Do You Have A Newly-Diagnosed Teen Diabetic? Use These Pointers

Being told that your teenager has Type 2 diabetes can be surprising at first, but then you might become concerned. Luckily, many people with diabetes live happy, fulfilling lives when they control their glucose levels. As their parent, here are some pointers to focus on as you all adjust.

Learn What You Can

You might know the basics about your teen's disease already. For instance, you probably realize they'll have to inject themselves with insulin and prick their finger to find out how high glucose levels are. However, what you might not yet know are the dangers of hypoglycemia, when the glucose level is too low. You might not know how diabetes might affect the overall health of your teenager. Finding out as much as you can about the disease that will affect your family is the best thing you can do for your teenager, who may not do as much research as you do.

Assess Your Foods

Most teenagers enjoy pizza and ice cream, but those foods could be problematic for your diabetic teen. To avoid isolating your teenager and continuing to eat a lot of carbs, you might instead assess the food that everyone in the family is eating and slowly change your diet to one that is healthier for everyone. You might start purchasing more green vegetables and nuts to snack on, for instance.

Encourage Them to Track Glucose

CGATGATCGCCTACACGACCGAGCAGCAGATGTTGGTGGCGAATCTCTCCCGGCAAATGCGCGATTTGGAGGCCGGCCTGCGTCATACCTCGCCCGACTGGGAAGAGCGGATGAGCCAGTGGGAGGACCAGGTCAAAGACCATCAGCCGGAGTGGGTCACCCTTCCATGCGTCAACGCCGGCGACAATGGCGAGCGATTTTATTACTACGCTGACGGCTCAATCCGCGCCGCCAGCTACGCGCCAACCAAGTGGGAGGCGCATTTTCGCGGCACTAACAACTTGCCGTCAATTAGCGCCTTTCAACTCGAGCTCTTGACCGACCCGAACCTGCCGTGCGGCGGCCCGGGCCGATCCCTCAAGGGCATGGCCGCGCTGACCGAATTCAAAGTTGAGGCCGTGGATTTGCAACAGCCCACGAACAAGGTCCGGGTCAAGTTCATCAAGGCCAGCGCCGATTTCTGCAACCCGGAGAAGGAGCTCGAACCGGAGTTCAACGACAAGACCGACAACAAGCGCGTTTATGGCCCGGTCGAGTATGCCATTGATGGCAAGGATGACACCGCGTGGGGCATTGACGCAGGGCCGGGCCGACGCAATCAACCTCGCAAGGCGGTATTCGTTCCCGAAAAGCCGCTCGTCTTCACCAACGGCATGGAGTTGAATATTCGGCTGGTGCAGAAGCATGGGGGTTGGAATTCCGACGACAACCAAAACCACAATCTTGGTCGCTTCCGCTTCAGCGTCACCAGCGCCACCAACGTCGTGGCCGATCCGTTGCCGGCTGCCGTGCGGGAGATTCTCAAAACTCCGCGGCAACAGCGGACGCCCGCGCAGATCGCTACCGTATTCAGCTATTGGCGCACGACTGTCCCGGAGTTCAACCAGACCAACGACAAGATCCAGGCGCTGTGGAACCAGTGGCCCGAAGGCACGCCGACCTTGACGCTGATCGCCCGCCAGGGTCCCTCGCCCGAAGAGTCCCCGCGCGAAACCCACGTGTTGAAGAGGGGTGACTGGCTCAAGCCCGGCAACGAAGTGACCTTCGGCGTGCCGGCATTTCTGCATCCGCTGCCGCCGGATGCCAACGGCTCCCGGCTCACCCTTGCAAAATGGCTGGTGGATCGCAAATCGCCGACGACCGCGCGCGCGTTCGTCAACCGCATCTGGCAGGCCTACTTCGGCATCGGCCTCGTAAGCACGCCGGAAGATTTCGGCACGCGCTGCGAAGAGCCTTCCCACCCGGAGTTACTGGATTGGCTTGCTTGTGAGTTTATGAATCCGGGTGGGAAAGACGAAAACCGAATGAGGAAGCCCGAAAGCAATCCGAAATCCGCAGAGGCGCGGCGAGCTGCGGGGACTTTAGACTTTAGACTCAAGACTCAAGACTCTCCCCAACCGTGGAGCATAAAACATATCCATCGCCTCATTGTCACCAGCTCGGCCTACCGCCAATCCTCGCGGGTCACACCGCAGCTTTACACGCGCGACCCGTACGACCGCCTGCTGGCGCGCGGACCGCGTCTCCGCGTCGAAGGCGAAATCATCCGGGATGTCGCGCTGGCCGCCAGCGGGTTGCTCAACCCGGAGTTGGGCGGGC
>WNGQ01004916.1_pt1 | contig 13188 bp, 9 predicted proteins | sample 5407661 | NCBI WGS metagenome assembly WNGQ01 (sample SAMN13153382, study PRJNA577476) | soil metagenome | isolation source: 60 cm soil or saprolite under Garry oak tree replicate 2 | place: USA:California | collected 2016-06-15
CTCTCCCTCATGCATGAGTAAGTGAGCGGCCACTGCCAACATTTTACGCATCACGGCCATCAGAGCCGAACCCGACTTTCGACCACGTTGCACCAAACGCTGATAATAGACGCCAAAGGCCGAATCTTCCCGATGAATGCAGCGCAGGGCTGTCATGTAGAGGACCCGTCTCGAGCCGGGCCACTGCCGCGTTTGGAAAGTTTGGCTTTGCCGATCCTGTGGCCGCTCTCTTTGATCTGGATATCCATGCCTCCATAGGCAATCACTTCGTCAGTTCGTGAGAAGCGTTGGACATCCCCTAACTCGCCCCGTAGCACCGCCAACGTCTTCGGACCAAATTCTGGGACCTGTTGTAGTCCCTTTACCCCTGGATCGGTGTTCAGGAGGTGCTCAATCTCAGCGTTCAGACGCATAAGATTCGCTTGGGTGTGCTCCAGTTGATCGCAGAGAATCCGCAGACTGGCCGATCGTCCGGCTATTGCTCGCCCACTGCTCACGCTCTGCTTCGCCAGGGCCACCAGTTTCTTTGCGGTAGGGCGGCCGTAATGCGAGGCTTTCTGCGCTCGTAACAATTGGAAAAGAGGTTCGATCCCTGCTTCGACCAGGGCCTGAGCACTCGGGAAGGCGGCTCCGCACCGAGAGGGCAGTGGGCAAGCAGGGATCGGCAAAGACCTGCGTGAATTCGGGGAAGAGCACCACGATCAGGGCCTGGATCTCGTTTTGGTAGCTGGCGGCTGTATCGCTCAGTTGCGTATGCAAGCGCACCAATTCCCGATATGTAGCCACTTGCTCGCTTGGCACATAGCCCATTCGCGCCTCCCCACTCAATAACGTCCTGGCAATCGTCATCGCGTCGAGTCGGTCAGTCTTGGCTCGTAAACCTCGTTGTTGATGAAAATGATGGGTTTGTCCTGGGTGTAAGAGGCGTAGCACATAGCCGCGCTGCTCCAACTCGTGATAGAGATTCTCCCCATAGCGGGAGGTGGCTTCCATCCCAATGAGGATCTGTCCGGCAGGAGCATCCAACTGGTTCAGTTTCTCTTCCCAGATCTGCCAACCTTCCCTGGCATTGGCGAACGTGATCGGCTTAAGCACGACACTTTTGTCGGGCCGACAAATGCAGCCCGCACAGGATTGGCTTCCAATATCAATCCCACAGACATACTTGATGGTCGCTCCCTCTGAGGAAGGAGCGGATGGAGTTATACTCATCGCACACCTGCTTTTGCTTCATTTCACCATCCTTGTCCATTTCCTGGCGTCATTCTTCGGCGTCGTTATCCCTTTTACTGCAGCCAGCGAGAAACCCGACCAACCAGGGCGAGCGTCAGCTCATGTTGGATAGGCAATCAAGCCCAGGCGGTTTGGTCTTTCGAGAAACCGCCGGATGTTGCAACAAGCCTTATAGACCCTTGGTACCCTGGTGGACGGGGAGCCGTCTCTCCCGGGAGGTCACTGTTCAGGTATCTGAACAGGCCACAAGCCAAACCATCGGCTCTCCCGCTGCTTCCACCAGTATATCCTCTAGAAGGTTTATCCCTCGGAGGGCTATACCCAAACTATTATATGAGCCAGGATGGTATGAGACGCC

To see how different foods and activities might be affecting their glucose levels, you might encourage your teenager to keep some sort of journal or diary for that purpose. By paying attention to how exercise might lower blood sugar levels or how a big breakfast raises those levels, your teenager can better anticipate their insulin needs so that they are always in a healthy range.

Notify School Personnel

Remember to talk with your teen's school nurse, coaches and administrative staff about the fact that your teenager is newly diagnosed. The news will alert them to pay attention to how your child behaves throughout the day. They may ask to keep extra insulin on hand.

Get Support

While you might have a great relationship with your family medicine doctor, you may need more regular support from parents who understand what you're living with. Online support forums and in-person groups can allow you to vent about your teen's reluctance to monitor their glucose levels as closely as you wish.

With these pointers, you and your teenager can better navigate the world of diabetes. Talk more with your family doctor about what you should be doing to keep your teen healthy.